The province of West Nusa Tenggara encompasses Lombok, the Gili islands, Sumbawa and a bunch of smaller islands, and makes up the western section (save Bali) of the Lesser Sunda islands.
Lombok offers the soaring volcano of Rinjani, stunning rice paddies, glorious beaches and a rich history and culture. Sitting just across the Lombok Strait from Bali, it's located on the other side of the Wallace Line, firmly in Wallacea, the geographical zone that sees the flora and fauna of Asia gradually shift to that of Australia. The line may well delineate a change in tourism numbers as well.
With the exception of the Gilis -- which many visitors seem to treat as a part of Bali -- Lombok sees but a fraction of the tourists that Bali does. Bali has largely shaken off the downturn that followed the tragic 2002 and 2005 bombings, but for Lombok, the hangover has lingered far longer. Only in recent years has the island's tourism scene begun to seriously stir again.
As with most of Indonesia, the majority faith on Lombok is Islam but the indigenous language is Sasak, a relation to Balinese and Semawa, the indigenous language of Sumbawa. Balinese make up a significant minority of the population, but to the casual visitor may appear to be over-represented in the tourism industry. Lombok lacks the obvious "richness" of the cultural and artistic scene you'll encounter in Bali -- no daily ceremonies, fewer streets lined with painters and carvers -- but it more than makes up for this with a splendid and rugged scenery, especially hospitable people and a generally lesser touristed feel.
Probably the best known part of Lombok is the trio of islands off the northwest coast of the mainland: the Gili Islands. Gili Trawangan, Gili Meno and Gili Air have exploded in popularity thanks to daily fast boat connections to Bali and sadly (or thankfully depending on your point of view) many visitors to the Gilis get no further. The islands largely deliver the goods to those looking for some excessive partying, snorkelling, diving and laying around on the beach, but they're not everyone's cup of tea -- and Lombok, these islands are not.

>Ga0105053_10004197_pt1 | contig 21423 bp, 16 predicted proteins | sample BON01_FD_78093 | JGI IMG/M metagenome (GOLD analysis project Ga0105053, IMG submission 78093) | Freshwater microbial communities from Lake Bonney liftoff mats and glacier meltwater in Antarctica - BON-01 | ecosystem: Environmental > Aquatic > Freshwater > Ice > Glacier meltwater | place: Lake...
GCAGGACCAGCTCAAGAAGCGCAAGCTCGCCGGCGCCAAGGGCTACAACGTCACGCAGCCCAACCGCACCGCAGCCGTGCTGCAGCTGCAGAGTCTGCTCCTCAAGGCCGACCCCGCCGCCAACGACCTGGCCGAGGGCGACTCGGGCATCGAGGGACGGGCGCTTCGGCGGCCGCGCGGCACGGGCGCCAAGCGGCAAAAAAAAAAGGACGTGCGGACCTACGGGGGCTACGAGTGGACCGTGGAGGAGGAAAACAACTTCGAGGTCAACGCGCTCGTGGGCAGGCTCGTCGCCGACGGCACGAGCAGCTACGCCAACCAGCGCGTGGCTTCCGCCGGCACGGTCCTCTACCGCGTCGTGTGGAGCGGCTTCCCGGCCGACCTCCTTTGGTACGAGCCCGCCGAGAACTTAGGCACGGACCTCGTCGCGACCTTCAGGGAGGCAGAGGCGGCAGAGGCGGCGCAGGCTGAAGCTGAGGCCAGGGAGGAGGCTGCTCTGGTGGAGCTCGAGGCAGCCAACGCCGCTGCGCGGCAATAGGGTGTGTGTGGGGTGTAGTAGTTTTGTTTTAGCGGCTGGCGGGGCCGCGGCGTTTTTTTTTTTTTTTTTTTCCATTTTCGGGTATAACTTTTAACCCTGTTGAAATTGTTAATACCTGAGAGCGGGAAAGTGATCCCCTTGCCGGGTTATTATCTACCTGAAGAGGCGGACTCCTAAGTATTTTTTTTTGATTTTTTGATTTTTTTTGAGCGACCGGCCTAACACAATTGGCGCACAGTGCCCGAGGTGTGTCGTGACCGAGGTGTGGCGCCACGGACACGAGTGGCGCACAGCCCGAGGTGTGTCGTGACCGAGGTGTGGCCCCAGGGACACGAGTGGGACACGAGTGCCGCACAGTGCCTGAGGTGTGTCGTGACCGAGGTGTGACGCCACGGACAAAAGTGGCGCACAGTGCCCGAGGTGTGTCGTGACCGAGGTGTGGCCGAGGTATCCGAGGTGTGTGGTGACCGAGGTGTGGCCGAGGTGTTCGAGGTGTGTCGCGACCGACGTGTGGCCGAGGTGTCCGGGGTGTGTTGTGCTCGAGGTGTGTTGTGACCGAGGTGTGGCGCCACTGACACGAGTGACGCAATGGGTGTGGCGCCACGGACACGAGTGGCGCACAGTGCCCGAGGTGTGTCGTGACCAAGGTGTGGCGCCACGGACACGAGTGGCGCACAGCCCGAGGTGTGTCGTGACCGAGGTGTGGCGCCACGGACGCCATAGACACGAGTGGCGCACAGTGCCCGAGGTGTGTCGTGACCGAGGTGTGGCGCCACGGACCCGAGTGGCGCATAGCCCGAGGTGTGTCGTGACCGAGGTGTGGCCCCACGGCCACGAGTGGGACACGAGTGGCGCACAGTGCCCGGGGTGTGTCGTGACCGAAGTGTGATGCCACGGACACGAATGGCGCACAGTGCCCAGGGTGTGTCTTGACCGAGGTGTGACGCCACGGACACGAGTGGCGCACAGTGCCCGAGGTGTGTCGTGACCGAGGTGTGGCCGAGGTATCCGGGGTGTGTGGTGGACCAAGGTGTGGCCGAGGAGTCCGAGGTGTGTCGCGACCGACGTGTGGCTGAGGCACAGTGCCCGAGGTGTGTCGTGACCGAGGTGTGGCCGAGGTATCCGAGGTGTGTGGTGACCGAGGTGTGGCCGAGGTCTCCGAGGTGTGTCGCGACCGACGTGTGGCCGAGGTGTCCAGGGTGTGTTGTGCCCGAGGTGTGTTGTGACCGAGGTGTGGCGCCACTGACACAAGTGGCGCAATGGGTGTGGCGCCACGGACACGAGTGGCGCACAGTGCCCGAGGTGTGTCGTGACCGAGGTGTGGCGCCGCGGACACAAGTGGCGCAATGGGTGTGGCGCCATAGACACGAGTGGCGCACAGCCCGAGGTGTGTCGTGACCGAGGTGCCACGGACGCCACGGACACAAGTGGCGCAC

The Gilis can also be approached via mainland Lombok through the boat landing at Bangsal, which in turn is easily reached from a sinking star of Lombok's tourism scene, Senggigi. Set around halfway between the island's capital of Mataram and the Gili Islands, Senggigi grew through the 1980s and 90s, thanks in part to its decent beaches and proximity to Lombok's old airport near Mataram. The new airport, at Praya, just 20 minutes from Kuta Beach in southern Lombok, is set to boost tourism down there more than to support more visitors to Senggigi, a beachside town we found to be thoroughly unappealing. The sunsets are good though.
While Lombok's northwest Gilis get all the love, two other island clusters are worth consideration: the northeast, where a few uninhabited islands out from the coast of Labuan Pandan boast outstanding snorkelling, and at the diagonally opposite end of the island, on the north coast of the Sekotong Peninsula, where you'll find Gili Nanggu, Gili Gede and Gili Asahan, among others.
Lombok is wrapped around Gunung Rinjani, an active volcano which last erupted in 2010. At 3,726 metres, this is the second highest peak in Indonesia. An eruption in 1257 is believed to have rivalled the eruption of Krakatoa and kicked off a global cooling that saw crop failures as far away as in the United Kingdom. Today the peak remains active and climbing the summit is a highlight for many visitors to the island. Senaru, on the northern slopes of the peak, is the most popular place to stay among those planning to ascend the peak -- or even those just looking for cooler climes, with the far smaller town of Sembalun Lawang on the east side of the peak running a distant second for lodgings -- though many of the treks actually start from here.
Nestled on the south side of Rinjani is the ricefield village of Tetebatu. While it's tempting to think of Tetbatu as something like "Lombok's Ubud", it's thankfully nothing of the sort and instead offers a pretty getaway where you can take ricefield walks and visit some gorgeous waterfalls. It's a very low-key destination that makes for a pleasant change in scene from the beaches that are the main drawcard on Lombok.
Head south from Tetebatu and you'll reach Ekas to the southeast and Kuta to the southwest. Ekas is rugged and very little developed, but well renowned for its surf breaks and deserted beaches. To the west, on the other side of Ekas Bay, lies Awang and the road onwards to Kuta.
While the town of Kuta itself is a bit of a dump, the surrounding beaches are simply magnificent -- for surfers and sunbathers alike. The area has a bit of a (perhaps well earned) Wild West reputation, but with the new airport just 20 minutes' away, a large increase in development here is inevitable -- so go now!